In the tank: The DeSoto Parish School Board has backed away from plans to add three compressed natural gas buses to its fleet after finding out the purchase price. The Shreveport Times reports school system officials wanted to use the buses in the Mansfield area after a CNG station opened there this year. Schools Superintendent Walter Lee said it made sense to take advantage of the locally produced resource. But when bids were opened, the lowest price—from Ross Bus & Equipment Sales in Alexandria—was $147,395 each. The same company bid $83,069 on a 72-passenger diesel engine bus. The board will purchase 10 of those instead. Lee says the system may try in another year to get a better price on CNG buses.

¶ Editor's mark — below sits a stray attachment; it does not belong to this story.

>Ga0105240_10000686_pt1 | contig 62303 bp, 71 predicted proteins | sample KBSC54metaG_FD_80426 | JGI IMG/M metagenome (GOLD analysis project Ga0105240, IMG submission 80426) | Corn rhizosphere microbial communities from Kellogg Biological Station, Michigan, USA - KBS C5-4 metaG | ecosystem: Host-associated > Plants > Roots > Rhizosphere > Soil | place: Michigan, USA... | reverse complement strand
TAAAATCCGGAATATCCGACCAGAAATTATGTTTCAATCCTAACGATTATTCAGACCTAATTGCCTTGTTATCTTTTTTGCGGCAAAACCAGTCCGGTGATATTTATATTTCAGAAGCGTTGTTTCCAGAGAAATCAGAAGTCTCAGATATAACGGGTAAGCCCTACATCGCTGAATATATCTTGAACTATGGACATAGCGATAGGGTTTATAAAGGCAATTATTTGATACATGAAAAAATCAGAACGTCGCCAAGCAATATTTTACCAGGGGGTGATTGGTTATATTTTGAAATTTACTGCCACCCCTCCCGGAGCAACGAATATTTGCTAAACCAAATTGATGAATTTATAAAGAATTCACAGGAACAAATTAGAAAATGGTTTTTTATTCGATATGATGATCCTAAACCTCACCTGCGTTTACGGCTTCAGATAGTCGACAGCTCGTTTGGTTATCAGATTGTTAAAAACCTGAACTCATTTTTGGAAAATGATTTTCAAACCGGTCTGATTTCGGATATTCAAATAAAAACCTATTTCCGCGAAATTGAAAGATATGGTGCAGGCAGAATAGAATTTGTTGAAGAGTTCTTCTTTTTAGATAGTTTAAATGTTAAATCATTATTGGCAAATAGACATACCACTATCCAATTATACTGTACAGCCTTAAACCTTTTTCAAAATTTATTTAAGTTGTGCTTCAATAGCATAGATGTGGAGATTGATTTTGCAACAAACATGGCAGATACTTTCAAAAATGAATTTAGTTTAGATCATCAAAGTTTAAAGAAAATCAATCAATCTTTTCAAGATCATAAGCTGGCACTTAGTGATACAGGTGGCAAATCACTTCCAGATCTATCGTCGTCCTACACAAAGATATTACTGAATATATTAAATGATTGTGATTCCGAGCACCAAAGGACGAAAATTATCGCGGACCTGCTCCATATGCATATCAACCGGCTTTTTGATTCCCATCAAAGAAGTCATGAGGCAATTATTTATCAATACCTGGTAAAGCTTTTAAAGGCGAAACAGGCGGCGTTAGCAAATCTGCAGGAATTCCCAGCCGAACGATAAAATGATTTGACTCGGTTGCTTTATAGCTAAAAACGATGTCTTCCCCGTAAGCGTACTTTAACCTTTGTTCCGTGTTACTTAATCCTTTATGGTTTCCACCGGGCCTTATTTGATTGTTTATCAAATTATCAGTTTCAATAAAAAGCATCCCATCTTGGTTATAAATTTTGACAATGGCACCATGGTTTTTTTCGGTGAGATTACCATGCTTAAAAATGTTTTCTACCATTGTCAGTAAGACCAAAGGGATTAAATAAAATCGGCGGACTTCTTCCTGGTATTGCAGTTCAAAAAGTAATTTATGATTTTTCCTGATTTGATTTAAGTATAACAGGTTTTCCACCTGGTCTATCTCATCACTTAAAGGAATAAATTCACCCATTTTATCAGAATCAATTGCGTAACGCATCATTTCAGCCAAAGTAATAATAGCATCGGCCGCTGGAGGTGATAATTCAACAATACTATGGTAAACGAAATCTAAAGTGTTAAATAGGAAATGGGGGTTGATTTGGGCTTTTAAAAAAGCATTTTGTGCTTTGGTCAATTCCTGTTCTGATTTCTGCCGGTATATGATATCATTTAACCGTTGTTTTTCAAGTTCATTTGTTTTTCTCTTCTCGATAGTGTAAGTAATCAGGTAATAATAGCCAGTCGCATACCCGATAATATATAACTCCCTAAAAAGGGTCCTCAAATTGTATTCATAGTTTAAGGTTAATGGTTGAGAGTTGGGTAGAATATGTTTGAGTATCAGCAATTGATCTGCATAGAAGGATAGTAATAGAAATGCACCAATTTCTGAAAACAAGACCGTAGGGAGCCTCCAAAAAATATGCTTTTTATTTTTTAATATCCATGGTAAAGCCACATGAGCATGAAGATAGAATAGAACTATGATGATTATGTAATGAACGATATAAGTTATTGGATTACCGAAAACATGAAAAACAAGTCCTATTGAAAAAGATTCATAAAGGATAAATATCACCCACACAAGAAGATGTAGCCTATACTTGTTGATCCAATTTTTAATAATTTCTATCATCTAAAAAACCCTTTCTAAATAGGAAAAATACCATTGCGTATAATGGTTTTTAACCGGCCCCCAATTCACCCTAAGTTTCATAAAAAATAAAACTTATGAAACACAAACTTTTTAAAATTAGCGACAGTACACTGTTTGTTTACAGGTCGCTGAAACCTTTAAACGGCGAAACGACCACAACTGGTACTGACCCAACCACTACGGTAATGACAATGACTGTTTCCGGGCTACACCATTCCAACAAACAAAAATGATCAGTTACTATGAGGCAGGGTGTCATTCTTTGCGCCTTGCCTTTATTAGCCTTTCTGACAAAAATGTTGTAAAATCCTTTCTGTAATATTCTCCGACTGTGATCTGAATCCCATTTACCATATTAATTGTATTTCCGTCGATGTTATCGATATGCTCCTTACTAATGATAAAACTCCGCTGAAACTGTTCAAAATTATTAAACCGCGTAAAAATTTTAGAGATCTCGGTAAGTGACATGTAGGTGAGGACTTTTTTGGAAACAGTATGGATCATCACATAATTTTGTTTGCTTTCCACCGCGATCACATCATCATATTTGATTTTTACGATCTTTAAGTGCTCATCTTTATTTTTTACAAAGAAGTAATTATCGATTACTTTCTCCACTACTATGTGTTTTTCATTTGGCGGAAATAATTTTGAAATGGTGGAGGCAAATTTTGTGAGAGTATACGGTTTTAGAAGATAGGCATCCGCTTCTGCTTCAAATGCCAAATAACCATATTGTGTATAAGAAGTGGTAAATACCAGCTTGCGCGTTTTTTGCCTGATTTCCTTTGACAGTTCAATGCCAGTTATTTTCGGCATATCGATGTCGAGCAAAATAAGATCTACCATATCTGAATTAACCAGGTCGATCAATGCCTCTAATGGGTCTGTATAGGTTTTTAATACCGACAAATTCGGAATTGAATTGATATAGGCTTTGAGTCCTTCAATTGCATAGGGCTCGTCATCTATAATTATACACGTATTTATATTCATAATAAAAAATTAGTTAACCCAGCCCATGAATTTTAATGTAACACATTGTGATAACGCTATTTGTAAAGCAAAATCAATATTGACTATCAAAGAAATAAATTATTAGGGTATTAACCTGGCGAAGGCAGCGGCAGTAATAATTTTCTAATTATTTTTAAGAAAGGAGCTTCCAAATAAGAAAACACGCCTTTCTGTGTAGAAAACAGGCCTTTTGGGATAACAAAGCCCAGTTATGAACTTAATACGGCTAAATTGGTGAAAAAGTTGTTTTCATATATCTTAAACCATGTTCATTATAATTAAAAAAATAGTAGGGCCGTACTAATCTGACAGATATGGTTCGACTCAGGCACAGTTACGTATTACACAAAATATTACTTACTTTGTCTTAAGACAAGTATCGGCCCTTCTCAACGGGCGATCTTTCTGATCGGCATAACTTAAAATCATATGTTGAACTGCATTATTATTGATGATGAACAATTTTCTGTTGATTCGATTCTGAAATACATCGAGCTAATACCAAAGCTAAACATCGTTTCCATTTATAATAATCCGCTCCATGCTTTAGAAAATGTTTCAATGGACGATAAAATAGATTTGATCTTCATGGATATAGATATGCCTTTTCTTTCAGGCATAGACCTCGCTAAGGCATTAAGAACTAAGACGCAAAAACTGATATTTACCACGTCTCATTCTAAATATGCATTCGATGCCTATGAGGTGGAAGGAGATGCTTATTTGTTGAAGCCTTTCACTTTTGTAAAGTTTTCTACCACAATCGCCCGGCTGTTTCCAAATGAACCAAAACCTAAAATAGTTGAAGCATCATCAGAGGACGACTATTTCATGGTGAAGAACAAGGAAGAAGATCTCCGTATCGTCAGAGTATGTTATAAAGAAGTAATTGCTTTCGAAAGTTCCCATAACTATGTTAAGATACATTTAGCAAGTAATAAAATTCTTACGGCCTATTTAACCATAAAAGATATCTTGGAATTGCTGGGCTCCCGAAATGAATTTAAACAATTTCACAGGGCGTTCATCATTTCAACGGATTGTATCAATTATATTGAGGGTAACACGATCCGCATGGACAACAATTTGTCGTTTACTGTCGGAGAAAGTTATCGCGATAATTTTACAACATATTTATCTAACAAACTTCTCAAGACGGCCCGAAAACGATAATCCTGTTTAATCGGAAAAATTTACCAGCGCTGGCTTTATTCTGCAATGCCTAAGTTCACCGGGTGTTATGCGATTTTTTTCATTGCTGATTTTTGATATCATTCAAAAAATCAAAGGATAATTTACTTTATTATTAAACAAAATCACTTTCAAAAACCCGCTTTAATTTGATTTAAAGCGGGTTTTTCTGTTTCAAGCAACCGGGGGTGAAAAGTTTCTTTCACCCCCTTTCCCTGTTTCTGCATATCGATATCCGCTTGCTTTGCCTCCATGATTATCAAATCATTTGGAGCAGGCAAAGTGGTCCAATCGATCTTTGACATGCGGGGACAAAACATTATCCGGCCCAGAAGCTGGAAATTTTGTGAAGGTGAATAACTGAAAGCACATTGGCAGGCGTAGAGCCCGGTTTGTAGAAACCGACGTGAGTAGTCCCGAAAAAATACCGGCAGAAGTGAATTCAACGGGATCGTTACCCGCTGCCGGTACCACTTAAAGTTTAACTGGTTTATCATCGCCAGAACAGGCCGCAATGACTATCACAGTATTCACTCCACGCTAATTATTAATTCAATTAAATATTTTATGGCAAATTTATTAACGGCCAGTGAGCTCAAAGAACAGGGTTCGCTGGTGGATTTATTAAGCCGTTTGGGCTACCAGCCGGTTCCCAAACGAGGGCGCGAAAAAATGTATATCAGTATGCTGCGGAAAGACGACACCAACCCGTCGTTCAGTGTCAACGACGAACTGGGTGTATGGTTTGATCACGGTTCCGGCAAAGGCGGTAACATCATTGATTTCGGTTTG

Getting on board: To help kick off the new season of the Live after Five downtown concert series today—and provide a little support for the struggling Capital Area Transit System—Baton Rouge artist Christopher Turner will create a CATS-inspired painting to be auctioned off. Along with auctioning off the painting created today, Turner say he's also considering a limited edition signed lithograph, with proceeds also to benefit CATS. Live after Five takes place from 5 to 8 p.m. For complete details, click here.
Today's poll question: Which of these live music events are you planning to attend this weekend?